By: Jared Dobbs
Creation rhymes. More specifically, the created order has a discernable pattern that is manifest in ourselves, our neighbors, and the world around us. According to the opening chapter of Genesis, God lovingly created the natural world in complementary pairs: light and darkness; land and sea; sun and moon.
Man and woman also form a complementary pair in marriage, working together in different roles, making use of each other’s strengths, and trustfully leaning on the other where one is weak. We are either male or female; our complementarity is most clearly seen in reproduction, where husband and wife work together to form new life.
But ever since Eden, men and women have been aware when they are naked, and from that day, clothes have been essential to avoid the shame of being naked to the opposite sex. Upon the Fall of Man recounted in Genesis 3, Adam experiences the shame of nakedness, and he hides from God. In his mercy, God provides clothes for Adam and Eve. So do we, too, wear clothing to protect ourselves.
Since we no longer live in idyllic paradise, relations between the sexes are strained in our world of distrust, sexual lust, and mutual insecurity and shame. A wise culture recognizes these universal experiences and in turn provides legal protections for privacy where it really matters, such as sex-specific facilities—locker rooms, showers, and overnight accommodations for schoolchildren—to accomplish this purpose. But gender theorists undermine this purpose by re-interpreting the human person and the law.
What Does the Body Tell Us?
Gender identity theorists assert that one’s maleness or femaleness (or other gender—consult the list) is not objectively established by means one’s reproductive anatomy or chromosomal makeup. Gender identity is instead an inner sense or desire. These theorists also deny male/female complementarity: reproductive roles are wholly divorced from their concept of gender, which arranges “male and female” among myriad options on the gender spectrum.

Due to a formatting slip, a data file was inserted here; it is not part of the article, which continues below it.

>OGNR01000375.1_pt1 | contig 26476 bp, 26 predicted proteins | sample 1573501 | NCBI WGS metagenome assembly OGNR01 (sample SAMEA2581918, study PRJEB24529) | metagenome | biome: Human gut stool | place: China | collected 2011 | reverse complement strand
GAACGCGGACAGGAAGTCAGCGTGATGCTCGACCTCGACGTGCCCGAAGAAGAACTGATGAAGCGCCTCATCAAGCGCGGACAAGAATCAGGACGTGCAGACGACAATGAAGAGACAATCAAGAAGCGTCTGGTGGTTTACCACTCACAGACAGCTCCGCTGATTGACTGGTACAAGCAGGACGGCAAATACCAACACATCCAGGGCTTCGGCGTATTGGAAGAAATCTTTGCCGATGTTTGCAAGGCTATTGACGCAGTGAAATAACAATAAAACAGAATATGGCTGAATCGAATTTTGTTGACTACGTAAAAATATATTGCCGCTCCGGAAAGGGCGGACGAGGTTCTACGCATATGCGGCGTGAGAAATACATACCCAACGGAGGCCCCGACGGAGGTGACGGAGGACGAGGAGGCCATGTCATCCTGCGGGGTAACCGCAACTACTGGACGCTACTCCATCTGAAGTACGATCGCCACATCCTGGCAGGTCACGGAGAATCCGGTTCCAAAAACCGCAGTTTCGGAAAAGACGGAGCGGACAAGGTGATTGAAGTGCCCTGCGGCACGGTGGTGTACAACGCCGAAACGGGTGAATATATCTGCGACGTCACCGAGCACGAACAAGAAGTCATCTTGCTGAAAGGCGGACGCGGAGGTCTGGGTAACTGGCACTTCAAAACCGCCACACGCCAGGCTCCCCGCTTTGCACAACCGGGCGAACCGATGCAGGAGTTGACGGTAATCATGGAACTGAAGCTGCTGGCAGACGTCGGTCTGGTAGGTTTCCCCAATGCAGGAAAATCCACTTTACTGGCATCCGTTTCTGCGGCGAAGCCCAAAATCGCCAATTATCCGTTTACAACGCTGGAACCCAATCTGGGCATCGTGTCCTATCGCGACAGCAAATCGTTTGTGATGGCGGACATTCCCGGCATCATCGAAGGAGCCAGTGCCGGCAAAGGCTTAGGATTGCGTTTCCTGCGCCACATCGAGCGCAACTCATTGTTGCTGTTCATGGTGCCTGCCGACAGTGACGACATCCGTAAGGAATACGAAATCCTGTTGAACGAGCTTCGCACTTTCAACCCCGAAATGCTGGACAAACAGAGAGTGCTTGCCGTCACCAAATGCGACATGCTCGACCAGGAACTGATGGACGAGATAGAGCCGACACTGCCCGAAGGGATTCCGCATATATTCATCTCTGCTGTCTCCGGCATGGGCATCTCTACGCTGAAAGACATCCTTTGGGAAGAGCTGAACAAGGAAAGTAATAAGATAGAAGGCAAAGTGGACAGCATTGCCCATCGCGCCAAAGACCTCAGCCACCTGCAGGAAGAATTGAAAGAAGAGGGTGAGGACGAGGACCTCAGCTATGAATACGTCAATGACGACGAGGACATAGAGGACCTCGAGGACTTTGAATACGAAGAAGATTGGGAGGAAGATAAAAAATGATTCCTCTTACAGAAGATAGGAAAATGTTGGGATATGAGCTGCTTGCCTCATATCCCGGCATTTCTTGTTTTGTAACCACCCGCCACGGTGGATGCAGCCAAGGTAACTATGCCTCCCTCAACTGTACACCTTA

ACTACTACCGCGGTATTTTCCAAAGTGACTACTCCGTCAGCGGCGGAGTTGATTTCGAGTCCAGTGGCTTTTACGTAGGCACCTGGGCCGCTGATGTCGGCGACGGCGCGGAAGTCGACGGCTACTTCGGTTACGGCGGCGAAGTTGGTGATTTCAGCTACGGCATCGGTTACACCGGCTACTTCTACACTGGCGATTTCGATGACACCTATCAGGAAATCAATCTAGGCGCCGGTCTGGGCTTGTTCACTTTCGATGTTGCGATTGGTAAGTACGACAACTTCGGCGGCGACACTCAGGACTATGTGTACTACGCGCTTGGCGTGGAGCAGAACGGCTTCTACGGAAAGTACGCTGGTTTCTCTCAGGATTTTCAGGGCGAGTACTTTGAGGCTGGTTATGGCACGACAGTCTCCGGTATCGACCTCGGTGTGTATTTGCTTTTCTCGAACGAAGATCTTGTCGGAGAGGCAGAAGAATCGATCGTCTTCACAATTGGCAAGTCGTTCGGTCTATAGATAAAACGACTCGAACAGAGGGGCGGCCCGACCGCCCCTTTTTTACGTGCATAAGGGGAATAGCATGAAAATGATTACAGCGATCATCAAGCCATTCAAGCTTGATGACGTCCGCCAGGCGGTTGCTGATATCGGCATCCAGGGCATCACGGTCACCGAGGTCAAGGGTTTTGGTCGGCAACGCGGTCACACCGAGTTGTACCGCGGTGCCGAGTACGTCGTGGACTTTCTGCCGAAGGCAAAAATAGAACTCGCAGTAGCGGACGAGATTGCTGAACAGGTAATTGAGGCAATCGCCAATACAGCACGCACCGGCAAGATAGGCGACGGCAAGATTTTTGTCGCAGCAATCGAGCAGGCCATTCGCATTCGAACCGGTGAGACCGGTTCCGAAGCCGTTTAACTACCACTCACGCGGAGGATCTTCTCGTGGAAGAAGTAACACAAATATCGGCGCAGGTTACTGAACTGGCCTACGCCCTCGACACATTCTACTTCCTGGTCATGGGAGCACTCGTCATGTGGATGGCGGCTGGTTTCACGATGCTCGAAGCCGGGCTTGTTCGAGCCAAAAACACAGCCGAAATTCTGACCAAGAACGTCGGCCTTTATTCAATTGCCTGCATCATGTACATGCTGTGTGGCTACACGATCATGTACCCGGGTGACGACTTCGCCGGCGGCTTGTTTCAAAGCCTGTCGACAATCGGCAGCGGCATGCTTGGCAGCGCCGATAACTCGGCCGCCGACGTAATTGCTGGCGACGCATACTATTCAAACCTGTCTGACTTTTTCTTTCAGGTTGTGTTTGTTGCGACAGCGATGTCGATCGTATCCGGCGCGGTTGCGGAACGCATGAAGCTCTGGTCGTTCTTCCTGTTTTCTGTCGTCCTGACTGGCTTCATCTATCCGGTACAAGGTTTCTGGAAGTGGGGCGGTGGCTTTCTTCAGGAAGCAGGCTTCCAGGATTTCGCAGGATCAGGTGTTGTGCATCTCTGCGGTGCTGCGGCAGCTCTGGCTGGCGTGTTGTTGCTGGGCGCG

We at ADF, along with the entire human race before the late twentieth century, hold otherwise. Absent the rarest of cases, the body—anatomy and chromosomes—definitively reveals one’s maleness or femaleness. Our bodies also orient us towards the other sex in procreation, which is a principal way that a man and a woman manifest their complementarity in marriage. You might say that our sex is for, among other things, sex!
It is also true that wigs, surgeries, and skirts don’t make a woman. According to the traditional view, this is because none of those things can overcome the truth of identity embedded in the human body, while the revisionists think that human feeling and desire alone determine whether one is (what they would call) a “woman.”
The Consequences of Denying Maleness and Femaleness
Gender identity ideology thus presents a social conundrum: How can we guarantee privacy in our sex-specific facilities when an individual’s feeling or desire determine which facilities people he or she uses? That inevitably leads to intermingling the sexes and puts the privacy of all at risk. But if the human body is the standard, then there is a defining marker to distinguish maleness from femaleness. Privacy for all is consistently protected when real sex differences are acknowledged and respected.
Indeed, with the current eruption of long-concealed male-on-female sex harassment playing out daily in America’s headlines, this is no time to undercut the respect for privacy—especially in respect to women. Replacing sex with gender identity confounds and debilitates women’s protection for their privacy. If a male enters a female facility, we must presume he has a gender identity that authorizes his access. In locker rooms and showers, abstract gender theory creates a concrete problem:
Unclothed biological males violate the privacy of women in changing areas (and vice versa).
No one should have to change in front of an unclothed individual of the opposite sex.
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